The Archbishop of Canterbury is expected to criticise the government’s Illegal Migration Bill as the controversial legislation is debated in the House of Lords today.

Justin Welby has previously slated the government’s treatment of migrants, including its flagship Rwanda deportation plan.

It is likely he will be similarly critical of the contents of the Illegal Migration Bill, which seeks to detain and then deport anyone arriving in the UK on a small boat – sending people either to their country of origin or a third nation like Rwanda.

The bill also looks to limit the ability of the European Court of Human Rights (ECHR) to prevent the deportation of asylum seekers.

Archbishop to speak in House of Lords – Politics latest

The archbishop made an intervention in the Lords last December, saying that “control has become cruelty” in the migration system – adding that the country needs a system “which balances effective, accurate and clear control with compassion and dignity, a system which is based in our history and proper moral responsibilities”.

Archbishop Welby also branded the Rwanda deportation scheme “opposite the nature of God” just over a year ago after it was announced by the Boris Johnson administration.

The debate in the Lords is due to start this morning, with almost 100 members of the upper house expected to speak.

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Alf Dubs, who escaped from the Nazis on the Kindertransport – an organised effort to save children from the Holocaust – is one of those on the order paper, alongside former Conservative leader Michael Howard and ex-chancellor Norman Lamont.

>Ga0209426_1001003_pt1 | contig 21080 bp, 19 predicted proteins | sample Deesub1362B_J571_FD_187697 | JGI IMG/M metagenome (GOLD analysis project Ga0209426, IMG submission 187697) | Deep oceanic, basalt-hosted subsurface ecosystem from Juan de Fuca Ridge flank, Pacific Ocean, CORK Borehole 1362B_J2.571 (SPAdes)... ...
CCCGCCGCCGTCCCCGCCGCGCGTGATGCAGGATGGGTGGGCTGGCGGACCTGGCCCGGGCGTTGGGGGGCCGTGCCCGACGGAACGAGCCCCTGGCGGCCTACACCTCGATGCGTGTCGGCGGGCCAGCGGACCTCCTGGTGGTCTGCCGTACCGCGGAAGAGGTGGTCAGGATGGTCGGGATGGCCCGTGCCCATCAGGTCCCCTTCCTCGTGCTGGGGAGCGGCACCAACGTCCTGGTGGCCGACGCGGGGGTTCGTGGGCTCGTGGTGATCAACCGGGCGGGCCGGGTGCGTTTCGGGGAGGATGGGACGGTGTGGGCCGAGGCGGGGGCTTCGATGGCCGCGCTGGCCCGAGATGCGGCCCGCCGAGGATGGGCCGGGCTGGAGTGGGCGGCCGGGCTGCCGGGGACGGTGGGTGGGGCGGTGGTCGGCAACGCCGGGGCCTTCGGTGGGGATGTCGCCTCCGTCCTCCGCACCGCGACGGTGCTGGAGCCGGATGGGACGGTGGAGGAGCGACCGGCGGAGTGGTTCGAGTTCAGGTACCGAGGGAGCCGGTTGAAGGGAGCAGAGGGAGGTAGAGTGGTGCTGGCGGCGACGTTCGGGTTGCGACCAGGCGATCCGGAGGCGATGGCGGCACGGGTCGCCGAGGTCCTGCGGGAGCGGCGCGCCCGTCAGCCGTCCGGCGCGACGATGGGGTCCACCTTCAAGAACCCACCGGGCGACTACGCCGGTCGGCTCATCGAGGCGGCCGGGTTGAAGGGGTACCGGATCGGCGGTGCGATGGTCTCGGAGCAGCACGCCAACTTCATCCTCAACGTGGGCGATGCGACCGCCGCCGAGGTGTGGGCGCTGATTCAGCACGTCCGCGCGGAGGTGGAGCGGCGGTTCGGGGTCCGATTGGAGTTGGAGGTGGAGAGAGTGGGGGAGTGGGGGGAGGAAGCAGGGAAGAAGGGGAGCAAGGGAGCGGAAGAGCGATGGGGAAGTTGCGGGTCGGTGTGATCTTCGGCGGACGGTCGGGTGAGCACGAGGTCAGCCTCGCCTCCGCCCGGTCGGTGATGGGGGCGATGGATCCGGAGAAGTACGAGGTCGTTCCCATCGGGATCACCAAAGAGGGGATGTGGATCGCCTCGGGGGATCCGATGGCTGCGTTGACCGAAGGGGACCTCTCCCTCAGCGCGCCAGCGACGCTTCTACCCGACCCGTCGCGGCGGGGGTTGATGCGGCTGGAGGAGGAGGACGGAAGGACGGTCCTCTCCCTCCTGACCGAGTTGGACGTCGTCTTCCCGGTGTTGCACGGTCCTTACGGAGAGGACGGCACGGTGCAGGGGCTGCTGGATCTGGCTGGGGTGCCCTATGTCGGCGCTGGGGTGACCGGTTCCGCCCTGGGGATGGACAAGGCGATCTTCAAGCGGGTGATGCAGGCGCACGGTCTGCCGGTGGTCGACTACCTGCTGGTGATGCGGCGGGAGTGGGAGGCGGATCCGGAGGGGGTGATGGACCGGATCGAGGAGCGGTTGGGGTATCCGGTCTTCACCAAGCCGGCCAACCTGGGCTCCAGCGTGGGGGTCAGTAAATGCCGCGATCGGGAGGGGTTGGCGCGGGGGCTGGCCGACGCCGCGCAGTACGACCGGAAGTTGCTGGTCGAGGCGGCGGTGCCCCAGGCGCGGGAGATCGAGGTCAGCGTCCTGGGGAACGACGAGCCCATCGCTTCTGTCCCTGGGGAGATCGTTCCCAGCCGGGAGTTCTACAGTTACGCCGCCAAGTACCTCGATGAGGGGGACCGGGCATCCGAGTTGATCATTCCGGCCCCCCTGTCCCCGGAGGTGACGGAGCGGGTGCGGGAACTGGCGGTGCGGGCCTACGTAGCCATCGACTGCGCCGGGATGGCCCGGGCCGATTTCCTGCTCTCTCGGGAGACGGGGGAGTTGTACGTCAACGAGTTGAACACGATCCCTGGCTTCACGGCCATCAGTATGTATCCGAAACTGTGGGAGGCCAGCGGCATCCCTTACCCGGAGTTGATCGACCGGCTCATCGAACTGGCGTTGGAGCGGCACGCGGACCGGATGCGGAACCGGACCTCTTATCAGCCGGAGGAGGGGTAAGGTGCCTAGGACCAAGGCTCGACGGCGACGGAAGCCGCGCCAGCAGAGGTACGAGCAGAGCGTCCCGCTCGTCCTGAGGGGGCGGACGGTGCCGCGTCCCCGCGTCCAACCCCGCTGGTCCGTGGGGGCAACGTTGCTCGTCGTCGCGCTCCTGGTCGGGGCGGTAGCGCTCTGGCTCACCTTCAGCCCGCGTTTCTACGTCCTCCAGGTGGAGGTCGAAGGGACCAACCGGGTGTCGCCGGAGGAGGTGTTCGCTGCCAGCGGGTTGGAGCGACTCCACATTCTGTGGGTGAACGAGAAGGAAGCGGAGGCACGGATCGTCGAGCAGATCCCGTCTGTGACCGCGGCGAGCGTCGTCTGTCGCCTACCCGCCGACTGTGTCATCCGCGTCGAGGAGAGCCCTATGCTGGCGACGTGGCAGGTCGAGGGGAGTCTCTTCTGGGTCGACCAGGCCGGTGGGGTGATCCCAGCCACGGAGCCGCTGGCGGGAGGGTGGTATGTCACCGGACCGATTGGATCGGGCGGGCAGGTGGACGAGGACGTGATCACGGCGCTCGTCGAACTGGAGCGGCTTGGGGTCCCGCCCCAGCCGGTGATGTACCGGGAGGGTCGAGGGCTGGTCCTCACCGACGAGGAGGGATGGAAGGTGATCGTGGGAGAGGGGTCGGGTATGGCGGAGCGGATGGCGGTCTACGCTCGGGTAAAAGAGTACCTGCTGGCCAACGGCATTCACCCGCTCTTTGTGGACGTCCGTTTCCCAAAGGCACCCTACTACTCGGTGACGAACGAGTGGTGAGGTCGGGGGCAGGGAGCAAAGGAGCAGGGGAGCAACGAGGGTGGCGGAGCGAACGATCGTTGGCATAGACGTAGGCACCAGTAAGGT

The legislation is the latest attempt by the Conservative government to “stop the boats” – one of Rishi Sunak’s five pledges made in January this year.

More than 40,000 people made the journey last year despite the passage of the Nationality and Borders Act, and a further 6,000 have already crossed in 2023.

Writing in The Times this morning, Suella Braverman, the home secretary, and Alex Chalk, the justice secretary, urged peers not to stand in the way of the “will of the British people” by impeding the legislation.

While some amendments will be tabled today, the key votes are expected later this summer.

No one has yet been sent to Rwanda, with the Illegal Migration Bill aiming to make this easier and make legal challenges less likely to stick.

Another pillar of the plan is the hosting of people arriving in the UK at former military bases and on ships before they are ex-patriated.

One such vessel – the Bibby Stockholm barge – has just arrived in the UK for refurbishment, after which it will head to Portland on the Dorset coast, where it will host migrants.

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Jim Draper, the leader of Portland town council, told Sky News this morning that the authority “had sort of been promised some money” by the government, but had not seen any of it yet.

Mr Draper said his “small council on the south coast can’t really stand up to the might of the Home Office”, even with threats of legal action made by their own – Tory – MP, Richard Drax.